The Source of Young Women’s Food and Weight Struggles


There’s no other way to say it: Being a twentysomething is hard. You feel like you should have it all figured out—your education, career, your eating and fitness habits, who you are. But the fact is, nobody does! No matter how savvy and self-possessed a woman in her twenties is, underneath it all she’s usually churning with some level of uncertainty and anxiety. Add negative body image, weight struggles, and unhealthy or even disordered eating habits, and she can feel even more stuck and unsure.

At Green Mountain at Fox Run, we’ve been helping women of all ages learn new ways to connect with and take care of their bodies for more than 45 years. Our special Young Women’s Program is available from now until August. Here’s a taste of what participants learn.

What’s Under All the Weight Struggles? Stress, Pain, Worry

Stay at Green Mountain at Fox RunAlthough women usually come to Green Mountain to improve their eating and fitness habits or address emotional or binge eating, our weekly discussion groups for young women almost never end up focusing on nutrition or exercise. Instead participants tend to talk about life—the family dynamics, stress, relationships, past traumas, financial pressure, parents’ expectations, and other issues that fuel their tendencies to numb out with or obsess about food.

What draws most women to Green Mountain is feeling out of control in their relationship with food and their bodies. What they end up learning is that weight and wellness has much more to do with coping with life than with willpower, calories, or carbs.

Mindfulness Gets to the Root of the Problem

Anxiety, worry, and other strong emotions can be desperately uncomfortable. Ignoring the thoughts and feelings fuels unhealthy behaviors because it propels us into survival mode. When we’re in survival mode, doing what is in our long-term best interest is not high on the priority list! What is? Immediate self-soothing, doing whatever ‘works’ to make us feel safe or comforted in the moment, such as bingeing on ice cream, over-exercising, isolating, or zoning out for hours on the TV.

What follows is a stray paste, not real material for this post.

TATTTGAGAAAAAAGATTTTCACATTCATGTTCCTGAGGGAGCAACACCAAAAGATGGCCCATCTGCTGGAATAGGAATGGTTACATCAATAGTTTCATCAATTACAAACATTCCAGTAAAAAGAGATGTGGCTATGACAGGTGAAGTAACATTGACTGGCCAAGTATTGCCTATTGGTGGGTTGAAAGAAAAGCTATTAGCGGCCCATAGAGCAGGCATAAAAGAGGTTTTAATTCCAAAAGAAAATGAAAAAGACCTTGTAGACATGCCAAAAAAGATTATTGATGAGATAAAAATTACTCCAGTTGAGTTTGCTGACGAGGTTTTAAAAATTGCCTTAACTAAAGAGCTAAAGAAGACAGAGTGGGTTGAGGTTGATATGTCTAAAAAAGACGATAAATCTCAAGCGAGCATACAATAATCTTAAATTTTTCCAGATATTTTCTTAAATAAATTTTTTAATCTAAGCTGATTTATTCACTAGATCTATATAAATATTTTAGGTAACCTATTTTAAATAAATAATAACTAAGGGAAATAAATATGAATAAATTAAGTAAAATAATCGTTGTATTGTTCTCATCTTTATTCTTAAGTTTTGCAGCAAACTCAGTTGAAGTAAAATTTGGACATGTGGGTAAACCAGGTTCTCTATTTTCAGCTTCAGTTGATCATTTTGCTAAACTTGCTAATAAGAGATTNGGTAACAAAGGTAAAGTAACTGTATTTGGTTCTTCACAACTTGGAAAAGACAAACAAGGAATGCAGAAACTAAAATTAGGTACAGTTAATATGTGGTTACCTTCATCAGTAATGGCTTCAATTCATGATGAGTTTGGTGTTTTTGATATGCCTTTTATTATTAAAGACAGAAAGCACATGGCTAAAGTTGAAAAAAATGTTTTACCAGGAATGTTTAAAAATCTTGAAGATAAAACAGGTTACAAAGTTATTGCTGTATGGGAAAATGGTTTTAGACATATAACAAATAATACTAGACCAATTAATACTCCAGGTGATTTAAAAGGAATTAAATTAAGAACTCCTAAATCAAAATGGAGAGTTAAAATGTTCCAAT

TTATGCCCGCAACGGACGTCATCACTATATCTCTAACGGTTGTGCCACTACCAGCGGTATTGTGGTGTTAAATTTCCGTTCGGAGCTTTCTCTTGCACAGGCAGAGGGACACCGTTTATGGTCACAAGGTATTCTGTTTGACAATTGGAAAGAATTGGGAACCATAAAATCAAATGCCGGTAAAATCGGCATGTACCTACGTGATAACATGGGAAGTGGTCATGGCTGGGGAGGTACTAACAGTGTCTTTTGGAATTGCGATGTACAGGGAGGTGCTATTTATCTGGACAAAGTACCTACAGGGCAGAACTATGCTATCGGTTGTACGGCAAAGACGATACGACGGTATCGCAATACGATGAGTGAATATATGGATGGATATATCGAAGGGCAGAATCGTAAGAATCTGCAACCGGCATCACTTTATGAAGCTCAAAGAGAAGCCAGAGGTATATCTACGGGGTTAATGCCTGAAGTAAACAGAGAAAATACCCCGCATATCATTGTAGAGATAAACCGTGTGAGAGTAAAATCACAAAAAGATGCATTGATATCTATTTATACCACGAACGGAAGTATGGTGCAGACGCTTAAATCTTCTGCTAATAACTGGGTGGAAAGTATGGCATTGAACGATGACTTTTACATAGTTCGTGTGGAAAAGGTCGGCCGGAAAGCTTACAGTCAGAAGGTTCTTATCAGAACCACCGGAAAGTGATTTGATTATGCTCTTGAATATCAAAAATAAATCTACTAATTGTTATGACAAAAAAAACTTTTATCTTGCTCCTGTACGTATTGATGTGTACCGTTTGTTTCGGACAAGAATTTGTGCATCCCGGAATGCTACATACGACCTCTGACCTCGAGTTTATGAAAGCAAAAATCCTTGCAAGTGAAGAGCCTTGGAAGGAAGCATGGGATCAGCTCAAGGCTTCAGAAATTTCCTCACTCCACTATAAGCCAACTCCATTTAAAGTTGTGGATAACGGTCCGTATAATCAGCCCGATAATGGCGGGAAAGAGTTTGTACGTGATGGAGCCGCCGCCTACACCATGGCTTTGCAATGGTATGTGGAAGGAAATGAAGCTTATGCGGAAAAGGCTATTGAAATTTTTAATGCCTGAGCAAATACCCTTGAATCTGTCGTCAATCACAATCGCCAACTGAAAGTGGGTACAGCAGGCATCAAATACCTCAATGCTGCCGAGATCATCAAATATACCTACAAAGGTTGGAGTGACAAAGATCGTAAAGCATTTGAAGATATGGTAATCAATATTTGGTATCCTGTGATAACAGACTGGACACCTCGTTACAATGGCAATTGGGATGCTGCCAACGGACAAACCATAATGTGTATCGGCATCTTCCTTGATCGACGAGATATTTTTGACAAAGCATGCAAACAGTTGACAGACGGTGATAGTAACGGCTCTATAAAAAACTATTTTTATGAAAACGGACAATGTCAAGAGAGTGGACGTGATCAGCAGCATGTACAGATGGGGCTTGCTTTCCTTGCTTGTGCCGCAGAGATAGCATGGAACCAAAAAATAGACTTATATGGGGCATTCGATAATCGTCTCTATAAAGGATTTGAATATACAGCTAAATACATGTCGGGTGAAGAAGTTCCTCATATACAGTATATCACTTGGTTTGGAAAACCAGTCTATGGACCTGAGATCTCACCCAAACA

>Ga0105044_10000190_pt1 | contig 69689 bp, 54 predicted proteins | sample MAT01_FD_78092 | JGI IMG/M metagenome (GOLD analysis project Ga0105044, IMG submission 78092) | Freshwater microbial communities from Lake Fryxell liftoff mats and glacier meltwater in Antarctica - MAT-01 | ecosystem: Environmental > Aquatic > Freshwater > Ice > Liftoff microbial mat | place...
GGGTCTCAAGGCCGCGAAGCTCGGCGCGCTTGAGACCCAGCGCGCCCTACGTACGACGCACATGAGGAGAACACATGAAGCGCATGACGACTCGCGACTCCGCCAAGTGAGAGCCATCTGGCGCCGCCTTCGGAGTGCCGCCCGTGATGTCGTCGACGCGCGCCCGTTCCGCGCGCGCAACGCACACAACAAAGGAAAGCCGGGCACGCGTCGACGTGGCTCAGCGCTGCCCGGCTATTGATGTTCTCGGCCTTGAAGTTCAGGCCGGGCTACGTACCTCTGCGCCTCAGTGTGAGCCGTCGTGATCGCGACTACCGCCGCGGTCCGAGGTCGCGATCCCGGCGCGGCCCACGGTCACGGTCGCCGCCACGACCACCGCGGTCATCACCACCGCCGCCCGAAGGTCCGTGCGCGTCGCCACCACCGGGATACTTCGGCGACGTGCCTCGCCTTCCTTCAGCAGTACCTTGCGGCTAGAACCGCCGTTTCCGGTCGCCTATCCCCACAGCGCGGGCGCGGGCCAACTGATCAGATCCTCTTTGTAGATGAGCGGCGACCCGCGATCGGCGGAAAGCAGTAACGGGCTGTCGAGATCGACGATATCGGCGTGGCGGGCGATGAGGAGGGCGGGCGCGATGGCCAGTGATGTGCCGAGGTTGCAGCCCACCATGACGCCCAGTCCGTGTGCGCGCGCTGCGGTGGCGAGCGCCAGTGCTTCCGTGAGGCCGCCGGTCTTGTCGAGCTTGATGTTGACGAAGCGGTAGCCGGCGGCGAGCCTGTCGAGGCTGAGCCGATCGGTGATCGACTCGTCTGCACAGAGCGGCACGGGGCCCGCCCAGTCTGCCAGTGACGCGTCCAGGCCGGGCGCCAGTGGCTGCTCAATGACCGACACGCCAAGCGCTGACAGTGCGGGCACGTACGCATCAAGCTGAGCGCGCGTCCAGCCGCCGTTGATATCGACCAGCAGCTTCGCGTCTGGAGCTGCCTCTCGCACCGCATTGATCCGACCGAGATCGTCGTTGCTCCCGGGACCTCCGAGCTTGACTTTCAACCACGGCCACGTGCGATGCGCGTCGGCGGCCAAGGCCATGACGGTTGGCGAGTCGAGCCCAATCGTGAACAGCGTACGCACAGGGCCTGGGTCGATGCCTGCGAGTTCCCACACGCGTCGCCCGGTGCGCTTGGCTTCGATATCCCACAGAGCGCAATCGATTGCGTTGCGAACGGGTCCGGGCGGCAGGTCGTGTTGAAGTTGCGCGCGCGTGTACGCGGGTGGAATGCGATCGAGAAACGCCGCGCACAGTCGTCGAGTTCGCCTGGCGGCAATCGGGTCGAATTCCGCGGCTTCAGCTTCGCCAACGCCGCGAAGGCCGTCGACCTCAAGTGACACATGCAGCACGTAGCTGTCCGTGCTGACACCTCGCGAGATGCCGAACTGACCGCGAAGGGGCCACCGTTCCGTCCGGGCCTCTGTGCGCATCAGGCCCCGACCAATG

However, avoiding suffering only prolongs suffering, which is why it’s important to lean into—not avoid—what feels stressful or uncomfortable. That’s part of what we teach young women to do during the Young Women’s Program. Leaning into and managing our thoughts and emotions in a healthy way requires cultivating body/mind awareness, developing stress management skills, and practicing healthier coping mechanisms. These skills are the fundamentals for overcoming emotional overeating or binge eating and other unhealthy behaviors.

We can’t honor what we aren’t aware of, so the first step becomes learning how to tune into and honor our physical and emotional cues—not override them.

Empowering Young Women to Make Healthy Change

Young women may already know a lot about nutrition, meditation, psychology, or exercise. But knowledge doesn’t automatically turn into action! Having the support of fellow participants and an on-site coach at Green Mountain while developing these skills provides the link between insight and action for participants in our Young Women’s Program. While at Green Mountain women learn about and practice (and practice and practice) optimal self-care based on self-compassion. They leave with a sense of empowerment and strength that they can manage whatever comes their way.

Weight Struggles for Young Women

This is how self-esteem develops: stumbling yet facing the challenges head-on and coming out the other side stronger, wiser, and with more clarity around how to approach life on one’s own terms—not the terms set by your families, peers, or by the greater culture at large.

If you or a young woman you know wants to break free of weight worries, bad body image, and binge or emotional eating, click here to find out more about our Young Women’s Program.

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About the Author

Marsha Hudnall, MS, RDN, CD

If you’re looking for an embodiment of dedication disguised as obsession, look no further. Marsha is a registered dietitian who has spent the last four decades working to help women give up dieting rules and understand how to truly take care of themselves. Her mission in life is to help women learn to enjoy eating and living well, without worries about their weight. She encourages women to embrace their love of food, which you might call being a foodie. If so, it’s appropriate because being a foodie means you pay attention when you eat. That’s a recipe made in heaven for eating well. Marsha is the President and Co-Owner of Green Mountain at Fox Run.

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